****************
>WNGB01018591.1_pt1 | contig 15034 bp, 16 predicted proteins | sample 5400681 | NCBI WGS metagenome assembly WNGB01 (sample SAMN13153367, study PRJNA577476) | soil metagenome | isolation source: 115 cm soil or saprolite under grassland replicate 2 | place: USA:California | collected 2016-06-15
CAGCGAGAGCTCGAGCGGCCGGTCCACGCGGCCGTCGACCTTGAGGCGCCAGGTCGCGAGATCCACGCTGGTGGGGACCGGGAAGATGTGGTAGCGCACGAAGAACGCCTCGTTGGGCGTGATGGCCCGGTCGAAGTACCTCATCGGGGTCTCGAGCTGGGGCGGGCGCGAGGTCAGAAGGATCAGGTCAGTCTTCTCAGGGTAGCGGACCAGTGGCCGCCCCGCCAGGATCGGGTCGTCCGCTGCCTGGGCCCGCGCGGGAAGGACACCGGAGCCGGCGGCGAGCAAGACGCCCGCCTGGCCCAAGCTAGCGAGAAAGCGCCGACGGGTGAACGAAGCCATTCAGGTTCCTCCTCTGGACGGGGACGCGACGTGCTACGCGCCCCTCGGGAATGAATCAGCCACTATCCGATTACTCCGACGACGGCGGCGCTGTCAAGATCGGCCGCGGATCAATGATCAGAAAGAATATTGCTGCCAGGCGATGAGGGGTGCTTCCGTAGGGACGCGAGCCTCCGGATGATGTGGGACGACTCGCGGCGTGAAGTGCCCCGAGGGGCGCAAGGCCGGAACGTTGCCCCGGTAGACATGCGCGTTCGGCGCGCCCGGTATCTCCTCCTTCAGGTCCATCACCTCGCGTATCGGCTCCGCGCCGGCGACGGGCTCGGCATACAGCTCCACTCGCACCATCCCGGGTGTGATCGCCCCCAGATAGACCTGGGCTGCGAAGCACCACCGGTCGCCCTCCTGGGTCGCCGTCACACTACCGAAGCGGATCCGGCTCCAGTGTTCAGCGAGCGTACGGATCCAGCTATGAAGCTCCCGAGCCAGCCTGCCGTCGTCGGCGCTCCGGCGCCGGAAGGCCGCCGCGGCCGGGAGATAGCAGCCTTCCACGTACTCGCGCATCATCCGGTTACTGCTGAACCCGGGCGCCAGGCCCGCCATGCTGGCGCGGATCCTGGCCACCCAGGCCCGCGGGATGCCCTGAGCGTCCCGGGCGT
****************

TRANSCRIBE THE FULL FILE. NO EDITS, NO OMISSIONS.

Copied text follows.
>WNGB01018591.1_pt1 | contig 15034 bp, 16 predicted proteins | sample 5400681 | NCBI WGS metagenome assembly WNGB01 (sample SAMN13153367, study PRJNA577476) | soil metagenome | isolation source: 115 cm soil or saprolite under grassland replicate 2 | place: USA:California | collected 2016-06-15
CAGCGAGAGCTCGAGCGGCCGGTCCACGCGGCCGTCGACCTTGAGGCGCCAGGTCGCGAGATCCACGCTGGTGGGGACCGGGAAGATGTGGTAGCGCACGAAGAACGCCTCGTTGGGCGTGATGGCCCGGTCGAAGTACCTCATCGGGGTCTCGAGCTGGGGCGGGCGCGAGGTCAGAAGGATCAGGTCAGTCTTCTCAGGGTAGCGGACCAGTGGCCGCCCCGCCAGGATCGGGTCGTCCGCTGCCTGGGCCCGCGCGGGAAGGACACCGGAGCCGGCGGCGAGCAAGACGCCCGCCTGGCCCAAGCTAGCGAGAAAGCGCCGACGGGTGAACGAAGCCATTCAGGTTCCTCCTCTGGACGGGGACGCGACGTGCTACGCGCCCCTCGGGAATGAATCAGCCACTATCCGATTACTCCGACGACGGCGGCGCTGTCAAGATCGGCCGCGGATCAATGATCAGAAAGAATATTGCTGCCAGGCGATGAGGGGTGCTTCCGTAGGGACGCGAGCCTCCGGATGATGTGGGACGACTCGCGGCGTGAAGTGCCCCGAGGGGCGCAAGGCCGGAACGTTGCCCCGGTAGACATGCGCGTTCGGCGCGCCCGGTATCTCCTCCTTCAGGTCCATCACCTCGCGTATCGGCTCCGCGCCGGCGACGGGCTCGGCATACAGCTCCACTCGCACCATCCCGGGTGTGATCGCCCCCAGATAGACCTGGGCTGCGAAGCACCACCGGTCGCCCTCCTGGGTCGCCGTCACACTACCGAAGCGGATCCGGCTCCAGTGTTCAGCGAGCGTACGGATCCAGCTATGAAGCTCCCGAGCCAGCCTGCCGTCGTCGGCGCTCCGGCGCCGGAAGGCCGCCGCGGCCGGGAGATAGCAGCCTTCCACGTACTCGCGCATCATCCGGTTACTGCTGAACCCGGGCGCCAGGCCCGCCATGCTGGCGCGGATCCTGGCCACCCAGGCCCGCGGGATGCCCTGAGCGTCCCGGGCGT